Atmospheric Remote Sensing



Head of the department: Prof. Dr. Markus Rapp (interim), Dr. Ralf Meerkötter

Remote sensing of clouds with MSG/SEVIRI (Meteosat Second Generation). Clockwise for each quarter of the disk and starting at the upper right the figure shows: Colour composite, optical thickness, reflected shortwave irradiance, effective droplet radius.

Climate and chemistry of the atmosphere are affected by a variety of parameters and it is well known that clouds and aerosols are playing an essential role in this context. According to Intergovernmental Panel on Climate Change (IPCC), the feedback of clouds is, for example, one of the largest uncertainties in the prediction of future climate. A profound knowledge about clouds and aerosols and their interaction with solar and thermal radiation is therefore mandatory. Satellite and surface based observations by passive and active remote sensing instruments provide information about their spatial and temporal distribution and can help to improve our understanding of their life cycle processes and related properties relevant to weather and climate.

Our research topics are:

  • Life cycle processes of water and ice clouds, cloud-aerosol radiative interaction processes, and their corresponding effects on weather and climate
  • The impact of air-traffic on clouds and the quantification of condensation trails (contrails) and contrail-cirrus radiative forcing.
  • Detection, quantification, and prediction of regions loaded with volcanic ash by use of satellite observations as a contribution to an efficient air traffic management
  • The temporal and spatial variability of clouds with respect to an improved nowcasting of solar energy.
  • The dynamics and the formation of precipitation and lightning in convective clouds and thunderstorms

Our most important tools are:

  • Cloud classification schemes and remote sensing methods for the retrieval of macroscopic, microphysical, and optical properties of water and ice clouds (Meteosat/SEVIRI, CALIPSO/CALIOP, Aqua-, Terra/MODIS)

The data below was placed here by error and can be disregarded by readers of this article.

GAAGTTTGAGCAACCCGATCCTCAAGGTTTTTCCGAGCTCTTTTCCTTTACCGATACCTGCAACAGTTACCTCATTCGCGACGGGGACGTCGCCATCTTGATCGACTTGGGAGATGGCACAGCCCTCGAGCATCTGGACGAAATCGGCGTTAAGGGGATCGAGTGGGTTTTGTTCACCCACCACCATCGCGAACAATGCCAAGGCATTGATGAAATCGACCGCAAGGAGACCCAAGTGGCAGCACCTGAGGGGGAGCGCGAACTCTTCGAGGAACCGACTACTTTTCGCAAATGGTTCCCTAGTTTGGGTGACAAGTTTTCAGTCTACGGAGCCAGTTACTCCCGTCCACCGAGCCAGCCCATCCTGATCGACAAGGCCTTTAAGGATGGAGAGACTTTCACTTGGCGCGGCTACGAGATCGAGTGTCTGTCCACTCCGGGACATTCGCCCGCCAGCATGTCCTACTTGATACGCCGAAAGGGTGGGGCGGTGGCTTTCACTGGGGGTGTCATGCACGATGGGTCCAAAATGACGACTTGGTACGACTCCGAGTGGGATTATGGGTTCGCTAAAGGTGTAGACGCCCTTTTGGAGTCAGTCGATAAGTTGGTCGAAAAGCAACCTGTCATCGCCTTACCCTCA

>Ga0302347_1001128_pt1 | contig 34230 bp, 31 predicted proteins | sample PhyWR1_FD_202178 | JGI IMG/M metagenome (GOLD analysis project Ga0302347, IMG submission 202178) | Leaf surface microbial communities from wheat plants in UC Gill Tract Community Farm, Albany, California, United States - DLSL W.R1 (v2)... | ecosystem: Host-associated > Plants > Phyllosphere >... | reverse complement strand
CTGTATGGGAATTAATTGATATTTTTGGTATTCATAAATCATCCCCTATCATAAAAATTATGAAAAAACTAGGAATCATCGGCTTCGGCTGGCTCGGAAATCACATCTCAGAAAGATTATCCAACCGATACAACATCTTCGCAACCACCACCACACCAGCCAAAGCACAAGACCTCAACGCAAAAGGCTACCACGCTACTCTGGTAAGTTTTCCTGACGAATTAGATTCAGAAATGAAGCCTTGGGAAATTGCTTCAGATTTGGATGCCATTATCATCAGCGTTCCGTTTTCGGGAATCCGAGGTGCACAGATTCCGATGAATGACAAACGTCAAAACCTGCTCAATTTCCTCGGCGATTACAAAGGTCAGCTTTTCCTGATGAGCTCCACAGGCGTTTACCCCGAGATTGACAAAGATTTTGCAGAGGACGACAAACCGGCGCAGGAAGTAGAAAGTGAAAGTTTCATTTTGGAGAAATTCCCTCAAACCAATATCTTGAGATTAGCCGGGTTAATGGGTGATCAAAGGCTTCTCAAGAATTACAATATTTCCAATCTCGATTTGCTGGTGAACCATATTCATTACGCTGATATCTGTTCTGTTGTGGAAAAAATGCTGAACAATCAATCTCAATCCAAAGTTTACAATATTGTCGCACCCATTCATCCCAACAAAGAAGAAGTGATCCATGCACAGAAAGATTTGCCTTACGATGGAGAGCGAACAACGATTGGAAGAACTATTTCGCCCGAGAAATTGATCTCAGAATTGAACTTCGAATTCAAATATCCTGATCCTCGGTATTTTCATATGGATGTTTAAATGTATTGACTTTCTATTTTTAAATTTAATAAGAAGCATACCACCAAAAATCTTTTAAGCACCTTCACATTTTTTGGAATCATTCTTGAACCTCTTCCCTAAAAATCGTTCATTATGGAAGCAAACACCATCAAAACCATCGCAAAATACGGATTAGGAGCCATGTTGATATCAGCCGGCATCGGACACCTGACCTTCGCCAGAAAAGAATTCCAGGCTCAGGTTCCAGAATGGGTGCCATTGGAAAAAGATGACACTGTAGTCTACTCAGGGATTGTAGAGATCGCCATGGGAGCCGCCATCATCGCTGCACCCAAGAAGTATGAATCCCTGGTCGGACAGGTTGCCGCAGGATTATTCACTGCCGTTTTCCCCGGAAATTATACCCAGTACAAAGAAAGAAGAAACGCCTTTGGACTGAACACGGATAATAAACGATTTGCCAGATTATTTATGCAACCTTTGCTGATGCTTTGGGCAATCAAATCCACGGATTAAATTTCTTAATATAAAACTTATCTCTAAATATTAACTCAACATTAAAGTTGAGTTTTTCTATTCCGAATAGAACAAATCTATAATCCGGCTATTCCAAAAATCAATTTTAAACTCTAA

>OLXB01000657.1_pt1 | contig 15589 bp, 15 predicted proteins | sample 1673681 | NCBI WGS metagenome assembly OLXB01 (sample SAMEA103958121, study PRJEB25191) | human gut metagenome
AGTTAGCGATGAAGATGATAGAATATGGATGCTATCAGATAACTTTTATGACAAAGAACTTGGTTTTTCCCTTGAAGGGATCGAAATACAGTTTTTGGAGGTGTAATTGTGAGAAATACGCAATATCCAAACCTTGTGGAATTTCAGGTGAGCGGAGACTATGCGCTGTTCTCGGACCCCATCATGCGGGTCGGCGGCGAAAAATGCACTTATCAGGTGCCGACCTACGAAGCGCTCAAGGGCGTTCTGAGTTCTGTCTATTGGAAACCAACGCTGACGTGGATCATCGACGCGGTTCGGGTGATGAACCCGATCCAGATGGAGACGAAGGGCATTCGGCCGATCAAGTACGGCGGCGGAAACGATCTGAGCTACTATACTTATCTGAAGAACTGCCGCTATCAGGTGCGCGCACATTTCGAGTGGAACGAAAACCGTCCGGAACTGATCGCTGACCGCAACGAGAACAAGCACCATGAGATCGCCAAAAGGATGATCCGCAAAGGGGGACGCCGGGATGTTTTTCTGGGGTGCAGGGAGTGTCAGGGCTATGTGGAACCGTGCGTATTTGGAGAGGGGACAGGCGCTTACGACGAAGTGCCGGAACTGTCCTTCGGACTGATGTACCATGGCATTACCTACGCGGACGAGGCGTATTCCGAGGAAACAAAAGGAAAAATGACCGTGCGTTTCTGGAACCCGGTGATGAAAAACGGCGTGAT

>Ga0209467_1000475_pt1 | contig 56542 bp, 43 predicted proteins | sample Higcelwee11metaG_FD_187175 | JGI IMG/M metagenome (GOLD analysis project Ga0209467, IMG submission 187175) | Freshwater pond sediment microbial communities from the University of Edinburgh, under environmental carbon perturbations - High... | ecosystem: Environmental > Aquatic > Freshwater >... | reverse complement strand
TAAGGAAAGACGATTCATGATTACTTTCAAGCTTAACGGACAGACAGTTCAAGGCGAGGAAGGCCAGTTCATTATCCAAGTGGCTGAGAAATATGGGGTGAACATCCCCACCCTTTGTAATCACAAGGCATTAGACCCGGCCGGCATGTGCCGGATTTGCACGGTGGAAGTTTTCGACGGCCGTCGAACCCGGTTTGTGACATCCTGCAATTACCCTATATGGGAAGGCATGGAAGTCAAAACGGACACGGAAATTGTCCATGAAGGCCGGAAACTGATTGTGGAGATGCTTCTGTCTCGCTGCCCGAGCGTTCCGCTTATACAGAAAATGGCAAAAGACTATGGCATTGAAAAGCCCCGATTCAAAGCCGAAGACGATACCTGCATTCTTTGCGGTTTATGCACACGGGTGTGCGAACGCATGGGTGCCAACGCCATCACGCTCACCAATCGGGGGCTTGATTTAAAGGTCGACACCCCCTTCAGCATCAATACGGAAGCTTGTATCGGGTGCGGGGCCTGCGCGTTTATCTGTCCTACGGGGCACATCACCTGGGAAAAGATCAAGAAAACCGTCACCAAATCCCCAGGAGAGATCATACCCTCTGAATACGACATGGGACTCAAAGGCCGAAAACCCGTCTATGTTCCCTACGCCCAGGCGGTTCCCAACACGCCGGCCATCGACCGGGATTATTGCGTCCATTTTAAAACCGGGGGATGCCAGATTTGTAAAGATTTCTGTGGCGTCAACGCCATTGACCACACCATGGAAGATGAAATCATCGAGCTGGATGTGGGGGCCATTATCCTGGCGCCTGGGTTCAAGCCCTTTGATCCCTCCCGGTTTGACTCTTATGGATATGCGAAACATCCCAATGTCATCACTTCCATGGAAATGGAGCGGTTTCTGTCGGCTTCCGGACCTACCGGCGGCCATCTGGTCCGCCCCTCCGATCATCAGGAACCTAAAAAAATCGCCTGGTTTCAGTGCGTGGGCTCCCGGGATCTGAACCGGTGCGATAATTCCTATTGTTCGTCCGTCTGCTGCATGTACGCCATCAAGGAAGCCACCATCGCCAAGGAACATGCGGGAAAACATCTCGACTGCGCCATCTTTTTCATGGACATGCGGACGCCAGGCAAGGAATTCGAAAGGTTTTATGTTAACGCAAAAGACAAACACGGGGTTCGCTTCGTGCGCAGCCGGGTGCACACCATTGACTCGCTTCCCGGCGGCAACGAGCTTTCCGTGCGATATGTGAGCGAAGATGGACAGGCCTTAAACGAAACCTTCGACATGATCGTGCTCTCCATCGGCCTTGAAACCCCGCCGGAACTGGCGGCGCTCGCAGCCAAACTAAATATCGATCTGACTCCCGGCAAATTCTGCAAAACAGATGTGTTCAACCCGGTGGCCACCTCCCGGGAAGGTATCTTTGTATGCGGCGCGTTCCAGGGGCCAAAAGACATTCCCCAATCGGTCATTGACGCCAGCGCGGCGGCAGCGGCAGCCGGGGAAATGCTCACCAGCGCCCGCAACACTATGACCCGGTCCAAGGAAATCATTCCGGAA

• Nowcasting method for the prediction of the distribution of water and ice clouds (Meteosat/SEVIRI)
  • Method for the detection and the temporal tracking of line-shaped contrails and ice clouds (Meteosat/SEVIRI, MODIS)
  • Remote sensing method for the derivation of the radiation budget components at the top of the atmosphere (Meteosat/SEVIRI)
  • Remote sensing method for the detection of volcanic ash (Meteosat/SEVIRI)
  • One- and three dimensional radiative transfer models (libRadtran, MYSTIC, MOM)
  • The polarization Doppler radar POLDIRAD with a bistatic extension to measure three-dimensional wind flow structures

The methodical approaches for the development of the listed remote sensing methods are outlined on the page “Passive Remote Sensing”.

The department Atmospheric Remote Sensing closely cooperates with the Lehrstuhl für Experimentelle Meteorologie at the Ludwig-Maximilians-Universität München.

Contact

German Aerospace Center
Institute of Atmospheric Physics
82234 Weßling
Tel.: +49 8153 28-2521
Fax: +49 8153 28-1841
 
Dr.rer.nat. Ralf Meerkötter  
German Aerospace Center
Institute of Atmospheric Physics, Atmospheric Remote Sensing

Oberpfaffenhofen-Wessling
Tel.: +49 8153 28-2535
Fax: +49 8153 28-1841

 


URL for this article
http://www.dlr.de/pa/en/desktopdefault.aspx/tabid-2366/3484_read-5902/
Links zu diesem Artikel
http://www.meteo.physik.uni-muenchen.de/dokuwiki/doku.php?id=lsmayer_eng
Texte zu diesem Artikel
Radiation in the atmosphere (http://www.dlr.de/pa/en/desktopdefault.aspx/tabid-2556/3832_read-5733/usetemplate-print/)
Global models (http://www.dlr.de/pa/en/desktopdefault.aspx/tabid-8859/15306_read-5707/usetemplate-print/)
UV-Radiation (http://www.dlr.de/pa/en/desktopdefault.aspx/tabid-2556/3832_read-5735/usetemplate-print/)